Prashant Kapoor of the International Finance Corporation explains why green buildings are lucrative investments and shares the vast number of financing options available
In business, as much as we claim to be open to new innovations or advanced methodologies, we would always turn to the least risky option – and rightfully so, seeing as change meant potentially losing valuable work hours, manpower, and capital.
Be that as it may, new tools or processes often lead to improved productivity and greater savings if implemented correctly.
This is the case with green buildings in real estate. The industry alone is complex and tricky as it is, consistently demanding developers to manoeuvre a wide array of financing problems, commercial feasibility issues, regulations, and the like.
With the dire impact of climate change manifesting all around us, the real estate industry has a major role to play to mitigate the adverse effects. But who are we to compel them to make a change when they are the ones staking all their resources?
At the first virtual edition of the annual PropertyGuru Asia Real Estate Summit, Prashant Kapoor, the chief industry specialist for green buildings and climate-smart cities at the International Finance Corporation (IFC), a member of the World Bank, answers the Whys and Hows of green building and green financing.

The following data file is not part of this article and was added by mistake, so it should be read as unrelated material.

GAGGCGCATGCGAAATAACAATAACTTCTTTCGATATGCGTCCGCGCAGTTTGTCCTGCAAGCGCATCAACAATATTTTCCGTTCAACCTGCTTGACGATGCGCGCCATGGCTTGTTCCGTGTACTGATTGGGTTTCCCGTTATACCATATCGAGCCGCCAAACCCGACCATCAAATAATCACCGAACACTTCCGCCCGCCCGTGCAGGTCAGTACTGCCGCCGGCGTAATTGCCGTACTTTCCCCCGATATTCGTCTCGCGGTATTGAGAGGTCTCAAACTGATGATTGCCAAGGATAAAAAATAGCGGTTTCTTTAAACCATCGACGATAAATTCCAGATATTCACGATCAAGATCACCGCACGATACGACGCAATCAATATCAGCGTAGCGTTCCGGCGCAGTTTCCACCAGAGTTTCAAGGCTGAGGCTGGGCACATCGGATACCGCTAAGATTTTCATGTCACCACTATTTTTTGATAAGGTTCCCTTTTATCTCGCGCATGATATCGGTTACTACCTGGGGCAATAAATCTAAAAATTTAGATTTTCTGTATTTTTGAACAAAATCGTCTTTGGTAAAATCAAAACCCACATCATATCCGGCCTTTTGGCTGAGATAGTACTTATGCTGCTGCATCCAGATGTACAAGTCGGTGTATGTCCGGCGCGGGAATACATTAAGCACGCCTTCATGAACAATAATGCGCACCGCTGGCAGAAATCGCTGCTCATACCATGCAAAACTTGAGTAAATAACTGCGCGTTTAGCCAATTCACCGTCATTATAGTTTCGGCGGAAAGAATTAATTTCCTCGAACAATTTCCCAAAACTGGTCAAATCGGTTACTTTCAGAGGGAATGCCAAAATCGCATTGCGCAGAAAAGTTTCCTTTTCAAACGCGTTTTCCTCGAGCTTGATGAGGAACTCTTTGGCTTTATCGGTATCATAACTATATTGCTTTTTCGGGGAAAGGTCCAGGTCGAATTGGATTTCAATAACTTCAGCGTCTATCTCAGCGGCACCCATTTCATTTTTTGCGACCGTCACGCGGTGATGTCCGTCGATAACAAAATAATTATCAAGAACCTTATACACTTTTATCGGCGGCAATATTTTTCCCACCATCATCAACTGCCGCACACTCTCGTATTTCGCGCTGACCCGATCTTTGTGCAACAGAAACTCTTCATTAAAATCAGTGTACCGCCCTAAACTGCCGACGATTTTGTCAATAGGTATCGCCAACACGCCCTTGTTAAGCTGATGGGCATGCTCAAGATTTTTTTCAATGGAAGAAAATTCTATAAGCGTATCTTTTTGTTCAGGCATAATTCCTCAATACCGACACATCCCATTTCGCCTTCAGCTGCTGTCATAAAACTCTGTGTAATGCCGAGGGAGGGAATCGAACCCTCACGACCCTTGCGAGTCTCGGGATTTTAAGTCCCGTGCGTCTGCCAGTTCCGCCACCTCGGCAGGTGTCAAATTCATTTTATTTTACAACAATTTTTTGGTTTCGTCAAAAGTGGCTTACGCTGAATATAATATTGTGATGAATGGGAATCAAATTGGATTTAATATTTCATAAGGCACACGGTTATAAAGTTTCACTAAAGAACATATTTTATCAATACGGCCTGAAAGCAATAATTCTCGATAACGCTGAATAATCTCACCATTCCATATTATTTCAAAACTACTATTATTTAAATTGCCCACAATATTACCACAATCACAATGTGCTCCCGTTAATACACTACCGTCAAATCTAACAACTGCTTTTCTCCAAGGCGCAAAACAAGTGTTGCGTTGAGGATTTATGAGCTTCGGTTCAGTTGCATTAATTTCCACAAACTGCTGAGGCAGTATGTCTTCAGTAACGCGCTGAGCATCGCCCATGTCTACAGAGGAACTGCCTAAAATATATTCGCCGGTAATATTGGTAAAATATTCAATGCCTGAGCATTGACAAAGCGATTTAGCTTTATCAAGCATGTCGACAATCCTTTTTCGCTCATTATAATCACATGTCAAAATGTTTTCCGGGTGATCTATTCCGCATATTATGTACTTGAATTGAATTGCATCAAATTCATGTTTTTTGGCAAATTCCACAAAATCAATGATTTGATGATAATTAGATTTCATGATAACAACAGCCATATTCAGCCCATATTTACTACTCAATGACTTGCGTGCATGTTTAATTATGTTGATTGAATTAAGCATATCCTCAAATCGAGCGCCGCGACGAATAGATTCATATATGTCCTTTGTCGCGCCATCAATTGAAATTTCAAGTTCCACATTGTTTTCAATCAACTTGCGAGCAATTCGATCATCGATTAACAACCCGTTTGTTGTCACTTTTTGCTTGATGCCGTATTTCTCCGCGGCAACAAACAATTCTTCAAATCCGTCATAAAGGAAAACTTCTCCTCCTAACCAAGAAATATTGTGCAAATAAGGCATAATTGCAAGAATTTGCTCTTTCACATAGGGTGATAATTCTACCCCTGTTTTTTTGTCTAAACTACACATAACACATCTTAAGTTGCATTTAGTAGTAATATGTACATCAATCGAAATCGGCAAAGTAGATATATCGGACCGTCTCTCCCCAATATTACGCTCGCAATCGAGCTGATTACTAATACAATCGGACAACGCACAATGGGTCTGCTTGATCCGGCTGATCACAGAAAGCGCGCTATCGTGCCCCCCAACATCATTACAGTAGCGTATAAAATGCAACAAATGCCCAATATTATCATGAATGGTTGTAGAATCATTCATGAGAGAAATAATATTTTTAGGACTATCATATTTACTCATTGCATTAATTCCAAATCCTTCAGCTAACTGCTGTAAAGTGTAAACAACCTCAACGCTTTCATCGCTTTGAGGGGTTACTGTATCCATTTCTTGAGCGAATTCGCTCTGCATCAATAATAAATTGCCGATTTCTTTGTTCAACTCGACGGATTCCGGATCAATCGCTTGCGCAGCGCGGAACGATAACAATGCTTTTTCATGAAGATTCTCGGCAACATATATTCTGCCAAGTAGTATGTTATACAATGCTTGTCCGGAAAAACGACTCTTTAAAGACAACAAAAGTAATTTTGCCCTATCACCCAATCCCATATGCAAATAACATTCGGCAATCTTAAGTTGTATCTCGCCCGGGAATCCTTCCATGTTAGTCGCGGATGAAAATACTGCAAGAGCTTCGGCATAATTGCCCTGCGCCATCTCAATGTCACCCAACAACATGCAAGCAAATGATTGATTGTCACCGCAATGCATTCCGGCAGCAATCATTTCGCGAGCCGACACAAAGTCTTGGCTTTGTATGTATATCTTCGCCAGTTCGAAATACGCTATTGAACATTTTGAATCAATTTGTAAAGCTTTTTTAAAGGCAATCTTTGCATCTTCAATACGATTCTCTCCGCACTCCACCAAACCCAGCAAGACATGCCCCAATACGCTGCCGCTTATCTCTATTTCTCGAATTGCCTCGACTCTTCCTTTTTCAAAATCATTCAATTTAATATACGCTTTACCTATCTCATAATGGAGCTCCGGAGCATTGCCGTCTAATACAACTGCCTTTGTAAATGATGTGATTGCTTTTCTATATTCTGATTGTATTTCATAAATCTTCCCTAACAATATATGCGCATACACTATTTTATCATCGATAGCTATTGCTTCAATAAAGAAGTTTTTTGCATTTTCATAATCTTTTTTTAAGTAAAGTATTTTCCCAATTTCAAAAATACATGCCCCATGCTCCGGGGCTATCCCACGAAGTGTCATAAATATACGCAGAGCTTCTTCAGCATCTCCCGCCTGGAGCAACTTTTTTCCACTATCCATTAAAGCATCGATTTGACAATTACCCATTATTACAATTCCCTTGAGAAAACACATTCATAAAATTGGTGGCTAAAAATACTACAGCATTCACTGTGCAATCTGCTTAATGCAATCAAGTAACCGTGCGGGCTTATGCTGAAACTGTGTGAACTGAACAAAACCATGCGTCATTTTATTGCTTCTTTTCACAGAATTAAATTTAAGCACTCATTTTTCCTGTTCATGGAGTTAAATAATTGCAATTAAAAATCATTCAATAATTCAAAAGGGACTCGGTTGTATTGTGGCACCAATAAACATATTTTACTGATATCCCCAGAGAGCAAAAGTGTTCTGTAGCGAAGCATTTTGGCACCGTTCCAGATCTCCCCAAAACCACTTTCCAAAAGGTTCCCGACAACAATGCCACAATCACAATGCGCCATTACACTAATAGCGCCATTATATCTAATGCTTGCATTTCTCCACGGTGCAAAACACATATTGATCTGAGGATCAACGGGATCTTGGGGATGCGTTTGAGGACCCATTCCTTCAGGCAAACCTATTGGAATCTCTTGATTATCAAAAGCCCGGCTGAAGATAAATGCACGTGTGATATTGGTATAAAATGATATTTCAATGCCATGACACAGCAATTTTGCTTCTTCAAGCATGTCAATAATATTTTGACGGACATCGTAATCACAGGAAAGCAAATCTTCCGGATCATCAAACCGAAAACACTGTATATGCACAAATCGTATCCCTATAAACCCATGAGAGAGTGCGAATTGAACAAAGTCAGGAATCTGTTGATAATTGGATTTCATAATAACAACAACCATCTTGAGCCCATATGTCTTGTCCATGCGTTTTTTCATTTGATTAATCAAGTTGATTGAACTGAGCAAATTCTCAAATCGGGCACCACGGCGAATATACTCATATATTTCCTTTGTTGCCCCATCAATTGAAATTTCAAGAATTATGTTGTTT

A lucrative investment opportunity
From designing and planning to construction and maintenance, building green will involve more resources than what is normally asked for. “But what if I say to you that there is simply too big an
opportunity to miss,” pressed Prashant. “There is a huge opportunity in terms of investments, but also to reduce climate change impacts.”
According to IFC’s analysis, green buildings are a USD24 trillion investment opportunity in emerging markets, making it one of the top priorities for investment.
South Africa takes the leap
During a business development trip in South Africa, Prashant noticed that most developers’ portfolios consisted of affordable housing. Once he introduced the idea of affordable green housing, he shared that he was mostly met with doubt and cynicism.
Nonetheless, they were able to persuade the creation of an affordable housing fund called the International Housing Solutions, which aims to build 2,000 resource-efficient homes through the use of EDGE, an app developed by IFC that is both a universal standard and a certification system.
He revealed that the fund managers were concerned as they did not only have to prove to themselves that the projects were worth it, but they also had to persuade their project development partners. Eventually, all parties took a chance and seized the opportunity.
A worthy endeavour
Baldwin Properties, one of the biggest residential developers in South Africa, works with the housing fund. The success of their green developments inspired the CEO to certify 16,000 units throughout 10 of their projects across the country.
Seeing a window of opportunity, large local bank Absa decided to offer green mortgage products to homebuyers.
“As you can tell, all of these situations have nicely snowballed into a market transformation and we have since been able to replicate this kind of outcome in other places in Asia, Latin America, and other parts of Africa,” continued Prashant.
Going green did not only benefit developers and banks, but also homeowners of green residences who reported 40 percent savings in utility bills.
Easier process for developers
Aside from proving that green buildings are a worthy investment, Prashant shared that IFC has been trying to break down all the barriers that have prevented the industry from taking a plunge by coming up with solutions that would make the process easier and more affordable to everyone.